Share your own flu experience in the comment section below. How do you protect yourself from coming down with influenza?

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  1. Leo
    USA
    Reply

    The flu causes nausea, headache and body aches, and anti-virals have those same side effects. So people are expected to haul their sick bodies out of bed, wait hours in a doctor’s office (IF they can even get an appointment) or an ER, and then pay exorbitant prices for a drug that will make their symptoms worse, and shorten the flu by a day or 2. Seems perfectly logical to big pharm, but not to me.

  2. Colleen K
    TX
    Reply

    I have used a homeopathic for over 4 years and the results have been amazing. Oscillacocinnum is popular in Europe but less so here in the US. I have friends who swear by it.
    When I begin to get sick, I start taking it. I was getting the flu approximately every 18 months due to age-related compromised immune system development. I have gone 4 plus years without getting anything other than the beginning of illness.
    Scientifically, it makes no sense. It does truly stop…yes, stop… colds and flu!

  3. Emily
    California
    Reply

    I try to stay healthy in general by eating a healthy diet, getting enough sleep and regular exercise, drinking plenty of water, and washing my hands thoroughly whenever I come home from being out. If I start to feel that I’m coming down with something, I take combination homeopathic remedies for flu and cold that I buy every time I travel to Europe (harder to find good products here, especially since BHI left the US market), in addition to tinctures of black elderberry and echinacea, and I use essential oils in a diffuser (eucalyptus, lavender, ravintsara, palmarosa, and rosemary). Seventy-five percent of the time, that seems to stave off the flu for me and my husband. We’ve only gotten a flu vaccine once in our lives and we seem to get sick a lot less often than most people we know.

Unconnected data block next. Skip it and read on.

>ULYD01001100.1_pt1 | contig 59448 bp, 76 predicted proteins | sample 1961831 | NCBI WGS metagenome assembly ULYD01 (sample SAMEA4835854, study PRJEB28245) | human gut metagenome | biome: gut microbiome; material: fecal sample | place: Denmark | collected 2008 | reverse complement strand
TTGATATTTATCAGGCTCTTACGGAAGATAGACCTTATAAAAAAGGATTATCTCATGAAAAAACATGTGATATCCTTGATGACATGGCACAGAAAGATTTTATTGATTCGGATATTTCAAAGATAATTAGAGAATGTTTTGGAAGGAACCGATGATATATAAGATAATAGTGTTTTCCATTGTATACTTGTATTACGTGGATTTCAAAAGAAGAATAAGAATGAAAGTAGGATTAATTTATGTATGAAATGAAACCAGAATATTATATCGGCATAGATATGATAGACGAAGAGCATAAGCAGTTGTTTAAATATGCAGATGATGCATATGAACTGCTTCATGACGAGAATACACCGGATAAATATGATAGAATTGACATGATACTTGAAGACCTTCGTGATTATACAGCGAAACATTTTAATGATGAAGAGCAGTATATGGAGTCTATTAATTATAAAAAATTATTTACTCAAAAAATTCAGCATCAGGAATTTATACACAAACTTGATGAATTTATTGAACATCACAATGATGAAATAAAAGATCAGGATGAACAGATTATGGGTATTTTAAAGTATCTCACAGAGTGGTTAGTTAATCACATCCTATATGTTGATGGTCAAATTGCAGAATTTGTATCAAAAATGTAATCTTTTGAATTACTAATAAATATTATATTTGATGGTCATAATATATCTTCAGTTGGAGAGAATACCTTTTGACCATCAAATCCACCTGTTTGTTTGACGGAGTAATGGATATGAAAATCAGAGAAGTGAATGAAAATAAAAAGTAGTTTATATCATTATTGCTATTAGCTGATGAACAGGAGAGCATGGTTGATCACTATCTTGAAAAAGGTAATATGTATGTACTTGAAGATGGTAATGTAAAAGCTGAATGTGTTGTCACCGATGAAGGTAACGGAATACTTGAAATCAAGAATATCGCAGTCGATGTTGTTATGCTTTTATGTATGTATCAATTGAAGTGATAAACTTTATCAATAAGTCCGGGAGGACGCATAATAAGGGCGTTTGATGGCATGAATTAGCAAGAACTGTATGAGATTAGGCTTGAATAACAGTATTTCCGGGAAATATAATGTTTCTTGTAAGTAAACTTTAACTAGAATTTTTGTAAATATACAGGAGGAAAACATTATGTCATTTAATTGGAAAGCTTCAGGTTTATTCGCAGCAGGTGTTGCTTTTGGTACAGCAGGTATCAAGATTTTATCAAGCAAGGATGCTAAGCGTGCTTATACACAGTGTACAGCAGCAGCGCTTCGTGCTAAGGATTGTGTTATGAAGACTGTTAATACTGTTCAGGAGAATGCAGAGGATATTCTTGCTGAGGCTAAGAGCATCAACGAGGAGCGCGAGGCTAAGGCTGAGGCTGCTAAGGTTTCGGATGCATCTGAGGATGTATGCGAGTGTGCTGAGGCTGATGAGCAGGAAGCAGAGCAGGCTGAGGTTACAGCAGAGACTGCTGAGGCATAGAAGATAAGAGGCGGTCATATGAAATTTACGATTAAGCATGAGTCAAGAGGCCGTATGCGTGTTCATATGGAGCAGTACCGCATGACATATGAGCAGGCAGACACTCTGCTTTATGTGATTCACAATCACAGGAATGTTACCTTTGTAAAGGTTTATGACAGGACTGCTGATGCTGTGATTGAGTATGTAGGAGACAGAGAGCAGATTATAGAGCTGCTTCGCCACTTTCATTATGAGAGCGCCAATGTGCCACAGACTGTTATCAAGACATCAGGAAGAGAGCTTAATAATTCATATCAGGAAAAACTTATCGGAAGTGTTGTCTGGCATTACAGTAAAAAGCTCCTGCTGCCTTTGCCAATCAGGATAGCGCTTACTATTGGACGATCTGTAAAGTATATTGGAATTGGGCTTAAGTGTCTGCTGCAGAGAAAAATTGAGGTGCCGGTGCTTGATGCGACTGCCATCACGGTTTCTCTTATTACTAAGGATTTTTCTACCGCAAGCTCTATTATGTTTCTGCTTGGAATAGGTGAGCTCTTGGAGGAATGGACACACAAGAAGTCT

4. Paula
    Wisconsin
    Reply

    I am not willing to pay several hundred dollars for a med and an appointment just to shorten the flu by less than a couple of days. Meds in this country have gotten way too pricey. My husband used Denavir for cold sores, and the last time he went to refill his tiny tube of med the cost, over $900, was too much. He refused the med. This is a sad state of medicine in America.

  5. mary3
    Reply

    I work on every possible means to keep immune system healthy and not get the flu shot. Especially since last year [and many other years]. Most people I know who got the shot got the flu.
    “What do I do?” you ask. The list is long. Here’s only a part: immune tonics, lots of organic greens, garlic, onions, elderberry, zinc, sleep, alkaline drinks [lemon juice in water], B, C, D supplements, exercise, filtered water.

    Sure would like to hear what others do to avoid the flu shot. To everyone’s health and wellness.

  6. JohnB
    Northern VA
    Reply

    Just a hunch, but I think these types of meds will never be big until they’re sold over-the-counter. If you’re coming down with the flu, the last thing you feel like doing is paying big bucks to make an appointment at your doctor’s or wait in line at a clinic or ER. And THEN have to shell out exorbitant prices for these drugs on top of it. Rather endure the flu with some Nyquil.

  7. Laurie M.
    Waseca MN
    Reply

    You must keep your immune system healthy and well functioning. Here’s what I do to avoid getting sick:
    Make sure I have plenty of vitamins and minerals on board too. I Stay away from being in public, and wipe down my grocery cart with the provided antibacterial wipes, paying extra attention to the child seat because children carry all kinds of bugs. And I don’t touch my hands or face when in public. Most importantly, I wash my hands frequently when out in public, and especially as soon as I get home!!! These steps work well for me.